Friday, May 06, 2005

Hospitals need better security

Another strain on limited hospital budgets is in the making, in a very concerning way:

Intruders try to gain access to hospitals' off-limit areas

In Indianapolis and elsewhere, authorities have reported cases, uncertain of motives.

Associated Press

VALPARAISO, Ind. -- Cases of unauthorized people trying to gain access to restricted areas of hospitals in Indiana and across the country puzzle federal authorities and security officials.

Recently, on the same day an Indianapolis hospital reported suspicious people trying to enter its emergency department, two professionally dressed people carrying clipboards walked into the outpatient campus of Porter hospital in Valparaiso, saying they wanted to tour the facility. The two left when challenged.

Earlier, during a two-week period starting Feb. 26, people claiming to be inspectors from the Joint Commission on Accreditation of Healthcare Organizations tried to enter hospitals in Boston, Los Angeles and Detroit. The three incidents had no apparent relationship beyond the tactics of the intruders.

Indiana Department of Health spokesman Andy Zirkle confirmed that one Indianapolis hospital had reported an incident but would not elaborate. He directed further questions to the U.S. Department of Homeland Security and to the FBI, but neither agency confirmed the incident.

A day after the March 22 incident, a former safety officer at St. Vincent Hospital and Health Services in Indianapolis, Thomas Huser, sent an e-mail to health care security officials across the state saying men had tried to gain access to the emergency departments at three separate hospitals, which were not named, The Times of Northwest Indiana reported in a story Sunday.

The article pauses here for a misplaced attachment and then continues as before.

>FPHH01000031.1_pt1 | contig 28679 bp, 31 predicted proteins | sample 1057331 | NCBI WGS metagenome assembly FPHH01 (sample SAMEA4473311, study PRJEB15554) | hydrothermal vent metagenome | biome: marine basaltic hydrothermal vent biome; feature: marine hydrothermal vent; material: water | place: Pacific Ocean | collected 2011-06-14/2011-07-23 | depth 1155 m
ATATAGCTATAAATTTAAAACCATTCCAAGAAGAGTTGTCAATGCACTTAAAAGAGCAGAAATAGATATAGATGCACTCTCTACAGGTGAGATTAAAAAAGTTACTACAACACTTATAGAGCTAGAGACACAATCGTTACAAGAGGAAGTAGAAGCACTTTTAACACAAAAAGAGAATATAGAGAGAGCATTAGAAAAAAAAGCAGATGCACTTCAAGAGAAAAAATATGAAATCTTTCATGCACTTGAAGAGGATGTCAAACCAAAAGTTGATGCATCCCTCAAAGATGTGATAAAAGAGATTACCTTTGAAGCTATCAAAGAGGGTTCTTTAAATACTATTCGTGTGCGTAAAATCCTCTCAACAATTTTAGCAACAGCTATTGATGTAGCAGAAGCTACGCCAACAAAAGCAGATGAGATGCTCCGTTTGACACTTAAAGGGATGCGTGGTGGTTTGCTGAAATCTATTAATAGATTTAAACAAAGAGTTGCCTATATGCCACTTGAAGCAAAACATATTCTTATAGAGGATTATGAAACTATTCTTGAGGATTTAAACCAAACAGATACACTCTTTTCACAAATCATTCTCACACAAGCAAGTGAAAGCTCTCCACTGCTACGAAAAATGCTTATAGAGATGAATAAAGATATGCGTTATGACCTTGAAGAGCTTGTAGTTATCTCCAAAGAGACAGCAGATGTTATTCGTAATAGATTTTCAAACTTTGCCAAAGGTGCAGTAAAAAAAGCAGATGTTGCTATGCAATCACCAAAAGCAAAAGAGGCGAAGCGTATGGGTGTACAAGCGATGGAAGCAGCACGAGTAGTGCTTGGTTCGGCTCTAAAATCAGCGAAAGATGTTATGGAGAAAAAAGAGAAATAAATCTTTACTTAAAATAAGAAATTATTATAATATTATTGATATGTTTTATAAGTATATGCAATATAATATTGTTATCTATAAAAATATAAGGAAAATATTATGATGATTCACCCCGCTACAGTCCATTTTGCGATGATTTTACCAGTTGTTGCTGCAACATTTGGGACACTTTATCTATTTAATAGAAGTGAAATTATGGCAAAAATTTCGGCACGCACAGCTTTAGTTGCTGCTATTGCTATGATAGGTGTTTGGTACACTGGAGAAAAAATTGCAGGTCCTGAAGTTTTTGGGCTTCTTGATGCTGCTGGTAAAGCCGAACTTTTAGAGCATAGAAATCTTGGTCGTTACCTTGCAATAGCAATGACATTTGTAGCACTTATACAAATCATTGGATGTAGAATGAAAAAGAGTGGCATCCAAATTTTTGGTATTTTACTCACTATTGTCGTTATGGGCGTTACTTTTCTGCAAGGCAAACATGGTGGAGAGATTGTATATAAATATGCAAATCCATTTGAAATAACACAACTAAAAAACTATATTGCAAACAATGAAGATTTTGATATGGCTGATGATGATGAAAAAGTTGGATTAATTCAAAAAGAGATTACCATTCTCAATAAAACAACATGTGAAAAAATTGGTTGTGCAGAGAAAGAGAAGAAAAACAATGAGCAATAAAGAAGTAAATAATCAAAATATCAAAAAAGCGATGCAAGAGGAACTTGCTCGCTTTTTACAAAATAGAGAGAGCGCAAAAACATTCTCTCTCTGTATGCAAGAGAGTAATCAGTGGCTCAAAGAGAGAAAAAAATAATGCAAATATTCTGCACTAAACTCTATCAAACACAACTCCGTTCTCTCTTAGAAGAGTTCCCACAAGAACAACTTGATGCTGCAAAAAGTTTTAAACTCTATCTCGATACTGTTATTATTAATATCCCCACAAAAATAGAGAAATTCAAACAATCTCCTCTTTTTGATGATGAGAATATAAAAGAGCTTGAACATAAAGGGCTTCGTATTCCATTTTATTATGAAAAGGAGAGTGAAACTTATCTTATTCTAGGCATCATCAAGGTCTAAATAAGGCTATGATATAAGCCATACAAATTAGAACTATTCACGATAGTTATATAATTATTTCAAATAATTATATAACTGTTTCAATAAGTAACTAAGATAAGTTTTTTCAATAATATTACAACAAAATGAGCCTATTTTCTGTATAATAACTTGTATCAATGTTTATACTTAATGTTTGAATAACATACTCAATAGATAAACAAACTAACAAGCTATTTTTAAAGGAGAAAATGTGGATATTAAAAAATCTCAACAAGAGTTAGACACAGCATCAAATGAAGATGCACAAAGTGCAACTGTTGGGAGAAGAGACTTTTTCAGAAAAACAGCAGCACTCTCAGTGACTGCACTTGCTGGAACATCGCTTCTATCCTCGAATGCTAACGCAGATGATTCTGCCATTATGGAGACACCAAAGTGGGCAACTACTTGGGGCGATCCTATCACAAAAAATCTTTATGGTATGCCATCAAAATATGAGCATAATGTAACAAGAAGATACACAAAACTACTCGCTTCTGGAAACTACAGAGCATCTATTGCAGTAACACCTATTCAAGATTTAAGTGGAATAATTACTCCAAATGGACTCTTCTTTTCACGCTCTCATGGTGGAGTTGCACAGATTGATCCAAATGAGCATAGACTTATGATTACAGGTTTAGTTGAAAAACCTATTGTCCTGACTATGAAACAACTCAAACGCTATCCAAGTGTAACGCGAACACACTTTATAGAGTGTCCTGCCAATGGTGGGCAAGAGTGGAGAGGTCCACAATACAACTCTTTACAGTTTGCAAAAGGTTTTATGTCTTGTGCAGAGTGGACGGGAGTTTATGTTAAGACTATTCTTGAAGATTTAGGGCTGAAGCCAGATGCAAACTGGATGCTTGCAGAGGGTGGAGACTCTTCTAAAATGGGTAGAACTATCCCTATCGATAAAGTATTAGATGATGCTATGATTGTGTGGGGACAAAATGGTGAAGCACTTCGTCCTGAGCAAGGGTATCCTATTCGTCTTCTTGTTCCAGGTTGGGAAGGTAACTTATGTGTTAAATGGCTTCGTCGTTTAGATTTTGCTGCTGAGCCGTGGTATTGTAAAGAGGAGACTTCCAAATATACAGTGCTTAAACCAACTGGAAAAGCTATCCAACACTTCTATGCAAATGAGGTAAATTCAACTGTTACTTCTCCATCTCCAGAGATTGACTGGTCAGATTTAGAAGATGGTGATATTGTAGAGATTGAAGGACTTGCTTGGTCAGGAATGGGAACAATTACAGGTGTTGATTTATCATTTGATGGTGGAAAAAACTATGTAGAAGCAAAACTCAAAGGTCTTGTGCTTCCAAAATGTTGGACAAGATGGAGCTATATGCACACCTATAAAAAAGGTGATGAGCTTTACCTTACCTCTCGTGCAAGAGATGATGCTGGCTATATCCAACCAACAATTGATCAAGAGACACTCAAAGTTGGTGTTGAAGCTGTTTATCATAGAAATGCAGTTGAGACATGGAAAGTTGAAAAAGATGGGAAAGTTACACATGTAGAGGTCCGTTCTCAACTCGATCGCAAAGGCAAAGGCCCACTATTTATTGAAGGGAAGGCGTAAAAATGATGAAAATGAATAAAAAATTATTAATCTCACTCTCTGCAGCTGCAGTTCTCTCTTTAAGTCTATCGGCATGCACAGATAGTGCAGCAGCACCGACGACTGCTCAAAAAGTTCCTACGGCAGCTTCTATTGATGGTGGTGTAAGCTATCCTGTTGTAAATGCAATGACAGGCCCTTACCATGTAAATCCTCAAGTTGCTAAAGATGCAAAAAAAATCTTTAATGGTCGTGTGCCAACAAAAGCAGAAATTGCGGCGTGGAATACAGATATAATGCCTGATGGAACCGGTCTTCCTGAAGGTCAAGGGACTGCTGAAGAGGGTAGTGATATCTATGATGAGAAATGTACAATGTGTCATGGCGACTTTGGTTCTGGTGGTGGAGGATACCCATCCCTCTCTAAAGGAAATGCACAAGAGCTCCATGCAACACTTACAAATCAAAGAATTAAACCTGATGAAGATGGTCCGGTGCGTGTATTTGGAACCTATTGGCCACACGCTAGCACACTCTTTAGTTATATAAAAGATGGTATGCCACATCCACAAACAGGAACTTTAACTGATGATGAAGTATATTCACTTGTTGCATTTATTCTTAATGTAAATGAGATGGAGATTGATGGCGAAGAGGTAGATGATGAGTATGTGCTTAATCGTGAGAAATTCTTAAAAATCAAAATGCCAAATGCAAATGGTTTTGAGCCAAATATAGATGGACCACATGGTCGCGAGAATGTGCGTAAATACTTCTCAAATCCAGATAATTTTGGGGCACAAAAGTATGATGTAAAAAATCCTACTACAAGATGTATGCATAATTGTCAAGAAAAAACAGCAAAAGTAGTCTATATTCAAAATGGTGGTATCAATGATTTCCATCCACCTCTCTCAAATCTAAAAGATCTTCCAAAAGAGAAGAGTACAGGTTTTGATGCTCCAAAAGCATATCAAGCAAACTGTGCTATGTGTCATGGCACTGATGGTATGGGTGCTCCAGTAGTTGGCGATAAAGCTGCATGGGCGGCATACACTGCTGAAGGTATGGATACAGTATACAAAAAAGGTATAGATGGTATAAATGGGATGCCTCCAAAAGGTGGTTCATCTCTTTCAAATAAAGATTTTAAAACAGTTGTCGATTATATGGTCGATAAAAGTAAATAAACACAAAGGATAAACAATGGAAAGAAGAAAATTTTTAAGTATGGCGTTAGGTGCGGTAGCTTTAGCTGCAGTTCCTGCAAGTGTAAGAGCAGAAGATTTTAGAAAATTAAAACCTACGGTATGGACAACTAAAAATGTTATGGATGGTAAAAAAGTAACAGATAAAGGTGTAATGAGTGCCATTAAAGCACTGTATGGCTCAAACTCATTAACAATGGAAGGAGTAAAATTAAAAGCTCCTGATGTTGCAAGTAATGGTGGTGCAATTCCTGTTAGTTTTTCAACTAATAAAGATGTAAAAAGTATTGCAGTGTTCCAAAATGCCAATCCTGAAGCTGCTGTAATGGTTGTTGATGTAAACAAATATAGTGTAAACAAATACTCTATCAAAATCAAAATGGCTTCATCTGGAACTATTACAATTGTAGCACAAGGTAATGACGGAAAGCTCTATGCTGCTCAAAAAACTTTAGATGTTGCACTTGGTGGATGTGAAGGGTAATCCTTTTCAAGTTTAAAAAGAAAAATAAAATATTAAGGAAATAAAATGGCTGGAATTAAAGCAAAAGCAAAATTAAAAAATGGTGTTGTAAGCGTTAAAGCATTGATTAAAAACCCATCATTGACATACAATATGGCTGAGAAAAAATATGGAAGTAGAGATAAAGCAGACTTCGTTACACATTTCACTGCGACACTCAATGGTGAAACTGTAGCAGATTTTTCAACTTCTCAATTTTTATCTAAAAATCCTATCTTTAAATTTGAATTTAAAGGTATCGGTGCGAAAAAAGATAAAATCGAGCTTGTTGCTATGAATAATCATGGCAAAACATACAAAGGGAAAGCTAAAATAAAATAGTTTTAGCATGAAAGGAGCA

Huser's e-mail also said that information found in a car at one of the hospitals indicated one of the men was on the FBI Terror Watch List. He said he received the information from another hospital.

FBI Special Agent Wendy Osborne said information regarding the watch list would not be shared with the hospitals.

Porter hospital Security Director Jim McClanahan said any hospital has to balance security against the public's need for access. Porter has 28 security workers filling about 17 full-time jobs. They patrol outside and respond to reports of people wandering into areas where they do not need to be.

But the first line of security over such a sprawling institution is often the doctors, nurses and volunteer auxiliary members. A member of a hospital auxiliary had cornered the pair that walked into the Valparaiso Outpatient Campus and forced them to leave, The Times reported.

Mark Forstneger, spokesman for the Joint Commission on Accreditation of Healthcare Organizations, said the intruders masquerading as inspectors more likely were looking for drugs or privileged information about patients than pursuing any plot against national security.

"There are a lot of things that hospitals have that are desirable," Forstneger said.

The joint commission is a nonprofit organization that judges the quality and safety of care at 15,000 hospitals and health care institutions around the country. It receives one or two reports each year of people claiming to be inspectors, the newspaper said.

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